PS 68-58 - Is it plastic or just fantastic? Understanding the link between local adaptation and drought response in a dominant grass species

Friday, August 11, 2017
Exhibit Hall, Oregon Convention Center
Julie A. Bushey1, Ava M. Hoffman2 and Troy Ocheltree1, (1)Forest and Rangeland Stewardship, Colorado State University, Fort Collins, CO, (2)Graduate Degree Program in Ecology, Colorado State University, Fort Collins, CO

The ability of dominant grasses to tolerate or acclimate to drought will become a major driver of changes in community composition, carbon and water cycles and ecosystem services as we encounter increasing severity and frequency of droughts in the North American grasslands. Although some variability in drought tolerance within a species is expected, it is unknown whether the local adaptation of populations can explain the expected variability. The objective of this study is the quantification of plasticity of drought tolerance in different populations of Bouteloua gracilis, a C4 perennial grass that dominates grasslands across a range of climates and is a major contributor of ecosystem function and services within these systems. Sixteen populations of B. gracilis were selected from sites along a gradient in growing season aridity index (GSAI) and grown at two different soil moisture levels for fourteen weeks in June-October 2016. Changes in total biomass, leaf osmotic potential (YOSM), midday water potential (YMID), photosynthesis (AMAX) and stomatal conductance (gs) were measured to assess adjustment to soil moisture for each population.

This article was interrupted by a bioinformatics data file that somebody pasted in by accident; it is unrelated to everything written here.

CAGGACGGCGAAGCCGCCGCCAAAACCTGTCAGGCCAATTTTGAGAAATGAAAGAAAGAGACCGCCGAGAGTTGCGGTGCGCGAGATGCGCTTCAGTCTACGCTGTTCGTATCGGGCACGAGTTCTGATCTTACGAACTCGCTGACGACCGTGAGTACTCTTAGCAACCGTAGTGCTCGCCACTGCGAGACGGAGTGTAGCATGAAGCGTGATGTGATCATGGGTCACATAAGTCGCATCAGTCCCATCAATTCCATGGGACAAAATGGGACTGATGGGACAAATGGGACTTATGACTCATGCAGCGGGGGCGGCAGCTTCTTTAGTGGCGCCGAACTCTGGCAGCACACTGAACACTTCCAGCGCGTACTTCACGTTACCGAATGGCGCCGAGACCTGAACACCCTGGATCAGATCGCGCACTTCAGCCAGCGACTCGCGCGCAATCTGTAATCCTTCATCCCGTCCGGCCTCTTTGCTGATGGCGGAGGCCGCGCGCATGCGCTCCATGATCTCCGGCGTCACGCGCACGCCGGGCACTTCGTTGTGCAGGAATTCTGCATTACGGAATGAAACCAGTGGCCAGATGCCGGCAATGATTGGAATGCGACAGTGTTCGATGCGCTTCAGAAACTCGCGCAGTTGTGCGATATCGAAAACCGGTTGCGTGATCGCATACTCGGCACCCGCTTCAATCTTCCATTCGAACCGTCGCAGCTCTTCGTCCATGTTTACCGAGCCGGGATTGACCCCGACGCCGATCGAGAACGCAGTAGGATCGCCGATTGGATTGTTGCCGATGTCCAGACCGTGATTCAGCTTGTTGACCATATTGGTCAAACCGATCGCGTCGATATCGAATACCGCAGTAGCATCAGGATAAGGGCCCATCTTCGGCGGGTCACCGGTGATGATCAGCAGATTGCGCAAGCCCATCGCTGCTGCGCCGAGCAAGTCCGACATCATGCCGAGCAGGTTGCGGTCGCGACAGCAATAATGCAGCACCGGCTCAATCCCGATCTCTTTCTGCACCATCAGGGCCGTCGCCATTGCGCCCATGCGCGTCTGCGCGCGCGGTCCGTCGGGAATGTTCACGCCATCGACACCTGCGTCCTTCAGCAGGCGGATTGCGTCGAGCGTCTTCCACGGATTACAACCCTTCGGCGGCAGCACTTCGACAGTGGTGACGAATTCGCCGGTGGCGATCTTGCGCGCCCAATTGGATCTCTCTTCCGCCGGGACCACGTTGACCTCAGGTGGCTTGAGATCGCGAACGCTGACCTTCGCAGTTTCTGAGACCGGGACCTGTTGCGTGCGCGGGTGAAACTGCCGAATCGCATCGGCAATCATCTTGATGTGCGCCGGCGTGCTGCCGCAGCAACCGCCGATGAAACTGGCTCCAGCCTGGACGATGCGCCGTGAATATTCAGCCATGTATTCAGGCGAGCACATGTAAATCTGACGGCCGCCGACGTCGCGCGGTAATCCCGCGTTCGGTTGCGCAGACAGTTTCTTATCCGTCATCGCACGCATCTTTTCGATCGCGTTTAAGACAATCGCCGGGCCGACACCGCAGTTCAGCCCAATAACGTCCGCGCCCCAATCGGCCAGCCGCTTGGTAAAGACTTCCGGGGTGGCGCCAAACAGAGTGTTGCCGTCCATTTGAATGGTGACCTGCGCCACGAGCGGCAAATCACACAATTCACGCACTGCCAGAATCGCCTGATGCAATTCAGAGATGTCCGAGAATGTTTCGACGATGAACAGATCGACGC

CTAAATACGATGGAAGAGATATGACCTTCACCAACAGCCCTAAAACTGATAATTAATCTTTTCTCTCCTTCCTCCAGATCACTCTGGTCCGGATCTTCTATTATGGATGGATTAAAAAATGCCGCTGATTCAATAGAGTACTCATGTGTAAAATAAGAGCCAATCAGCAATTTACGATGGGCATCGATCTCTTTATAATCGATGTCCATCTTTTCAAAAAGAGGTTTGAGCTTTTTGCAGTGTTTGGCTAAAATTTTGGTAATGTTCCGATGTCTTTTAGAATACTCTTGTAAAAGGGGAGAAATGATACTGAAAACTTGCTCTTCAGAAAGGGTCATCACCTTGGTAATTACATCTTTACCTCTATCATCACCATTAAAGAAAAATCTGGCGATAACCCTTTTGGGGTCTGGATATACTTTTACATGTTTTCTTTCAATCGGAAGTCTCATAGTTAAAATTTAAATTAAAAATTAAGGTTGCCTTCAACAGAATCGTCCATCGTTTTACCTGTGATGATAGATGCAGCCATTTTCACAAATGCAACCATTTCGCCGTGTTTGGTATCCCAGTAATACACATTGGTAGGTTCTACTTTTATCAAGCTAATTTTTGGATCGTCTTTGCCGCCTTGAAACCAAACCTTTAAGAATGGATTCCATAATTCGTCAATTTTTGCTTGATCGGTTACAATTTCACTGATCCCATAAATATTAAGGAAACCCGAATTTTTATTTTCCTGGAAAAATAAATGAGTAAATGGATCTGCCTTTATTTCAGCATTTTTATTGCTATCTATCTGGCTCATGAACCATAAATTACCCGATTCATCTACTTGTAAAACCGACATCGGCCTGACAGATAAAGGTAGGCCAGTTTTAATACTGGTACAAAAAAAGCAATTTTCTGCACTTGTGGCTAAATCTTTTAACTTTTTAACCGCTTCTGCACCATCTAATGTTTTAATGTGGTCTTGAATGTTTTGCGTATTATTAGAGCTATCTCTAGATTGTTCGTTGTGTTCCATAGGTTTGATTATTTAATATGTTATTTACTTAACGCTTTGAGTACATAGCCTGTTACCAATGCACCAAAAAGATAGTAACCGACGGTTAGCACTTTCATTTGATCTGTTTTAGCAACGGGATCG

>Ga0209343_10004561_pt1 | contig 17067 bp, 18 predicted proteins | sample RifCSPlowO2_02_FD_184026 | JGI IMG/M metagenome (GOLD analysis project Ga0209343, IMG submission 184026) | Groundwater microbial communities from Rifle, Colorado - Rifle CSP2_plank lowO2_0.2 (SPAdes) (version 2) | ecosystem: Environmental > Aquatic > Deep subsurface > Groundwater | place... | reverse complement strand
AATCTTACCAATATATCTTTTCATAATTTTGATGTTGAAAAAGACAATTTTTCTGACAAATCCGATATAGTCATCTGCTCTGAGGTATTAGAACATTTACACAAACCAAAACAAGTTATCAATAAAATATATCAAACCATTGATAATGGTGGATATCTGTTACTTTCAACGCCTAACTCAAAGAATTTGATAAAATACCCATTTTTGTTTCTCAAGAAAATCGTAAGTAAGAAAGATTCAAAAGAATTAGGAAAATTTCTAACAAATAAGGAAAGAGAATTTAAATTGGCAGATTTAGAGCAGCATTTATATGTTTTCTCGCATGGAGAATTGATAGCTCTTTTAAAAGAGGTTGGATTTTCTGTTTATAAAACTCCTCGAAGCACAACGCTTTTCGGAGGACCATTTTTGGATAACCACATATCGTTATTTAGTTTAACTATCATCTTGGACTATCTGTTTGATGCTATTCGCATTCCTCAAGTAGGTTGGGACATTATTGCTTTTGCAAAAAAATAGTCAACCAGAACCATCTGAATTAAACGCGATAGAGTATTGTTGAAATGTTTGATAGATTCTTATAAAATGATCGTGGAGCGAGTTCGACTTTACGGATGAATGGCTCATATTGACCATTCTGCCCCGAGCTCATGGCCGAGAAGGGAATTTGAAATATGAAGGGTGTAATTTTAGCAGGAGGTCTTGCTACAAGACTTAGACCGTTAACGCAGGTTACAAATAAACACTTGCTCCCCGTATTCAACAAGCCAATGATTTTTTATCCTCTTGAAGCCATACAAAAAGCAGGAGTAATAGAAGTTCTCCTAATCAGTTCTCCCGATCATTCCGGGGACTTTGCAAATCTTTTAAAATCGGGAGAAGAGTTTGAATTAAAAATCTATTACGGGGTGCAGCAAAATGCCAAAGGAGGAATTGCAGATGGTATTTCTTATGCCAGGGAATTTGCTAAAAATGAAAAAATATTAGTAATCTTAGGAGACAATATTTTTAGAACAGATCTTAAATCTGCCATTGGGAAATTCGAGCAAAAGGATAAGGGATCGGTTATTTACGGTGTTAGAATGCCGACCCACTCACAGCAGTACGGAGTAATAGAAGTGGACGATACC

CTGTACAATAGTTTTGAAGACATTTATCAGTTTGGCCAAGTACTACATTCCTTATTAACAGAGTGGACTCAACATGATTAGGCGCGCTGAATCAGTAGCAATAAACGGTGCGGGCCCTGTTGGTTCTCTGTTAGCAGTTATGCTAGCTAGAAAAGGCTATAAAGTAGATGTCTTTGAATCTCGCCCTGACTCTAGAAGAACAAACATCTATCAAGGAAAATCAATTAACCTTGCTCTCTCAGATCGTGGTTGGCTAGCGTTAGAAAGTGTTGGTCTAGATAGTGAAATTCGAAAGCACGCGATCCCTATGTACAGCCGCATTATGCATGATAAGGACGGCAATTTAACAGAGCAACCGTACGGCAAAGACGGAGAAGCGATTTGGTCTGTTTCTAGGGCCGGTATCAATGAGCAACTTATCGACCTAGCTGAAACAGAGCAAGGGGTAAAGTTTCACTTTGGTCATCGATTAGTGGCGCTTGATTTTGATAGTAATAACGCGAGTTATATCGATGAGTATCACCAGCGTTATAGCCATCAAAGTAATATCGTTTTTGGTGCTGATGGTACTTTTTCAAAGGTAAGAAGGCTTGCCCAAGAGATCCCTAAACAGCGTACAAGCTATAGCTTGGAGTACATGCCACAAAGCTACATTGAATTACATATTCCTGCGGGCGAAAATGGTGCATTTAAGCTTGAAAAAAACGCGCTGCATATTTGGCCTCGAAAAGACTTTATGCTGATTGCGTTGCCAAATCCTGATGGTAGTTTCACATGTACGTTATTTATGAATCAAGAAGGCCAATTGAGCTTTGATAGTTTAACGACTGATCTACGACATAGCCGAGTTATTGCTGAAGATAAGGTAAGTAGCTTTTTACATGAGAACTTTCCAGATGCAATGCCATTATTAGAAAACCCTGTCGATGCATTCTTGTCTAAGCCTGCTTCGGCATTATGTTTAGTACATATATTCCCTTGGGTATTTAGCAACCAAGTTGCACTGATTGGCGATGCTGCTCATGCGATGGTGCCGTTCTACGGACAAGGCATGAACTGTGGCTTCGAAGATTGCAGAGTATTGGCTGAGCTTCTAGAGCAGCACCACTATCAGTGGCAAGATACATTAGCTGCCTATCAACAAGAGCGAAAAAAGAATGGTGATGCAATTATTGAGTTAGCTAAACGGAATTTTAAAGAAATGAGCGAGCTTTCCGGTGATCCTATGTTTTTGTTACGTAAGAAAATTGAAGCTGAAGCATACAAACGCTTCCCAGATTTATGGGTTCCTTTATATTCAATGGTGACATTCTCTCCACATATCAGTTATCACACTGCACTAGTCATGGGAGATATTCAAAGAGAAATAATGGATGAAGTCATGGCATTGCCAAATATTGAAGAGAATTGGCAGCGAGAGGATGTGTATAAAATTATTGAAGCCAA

Plants from more arid sites (lower GSAI) had higher biomass under both soil moisture conditions (R-squared = .53 and .52) and sensitivity to changes in soil moisture conditions showed a weak relationship with GSAI (R-squared = .14, p=.08). Increases in biomass were not explained by a corresponding increase in AMAX, gs or instantaneous water use efficiency (AMAX/ gs). Plants from more arid populations had more negative YMID values, while plants from less arid sites showed more negative YOSM (R-squared = .43 and .67 respectively). These relationships indicates that different strategies may exist within a species in response to lowered soil moisture and that these strategies may be related to climate of origin . Whether these contrasting strategies confer disadvantages under novel environmental conditions is of critical importance in understanding the performance of this dominant species and the associated ecosystems under forecasted climatic conditions.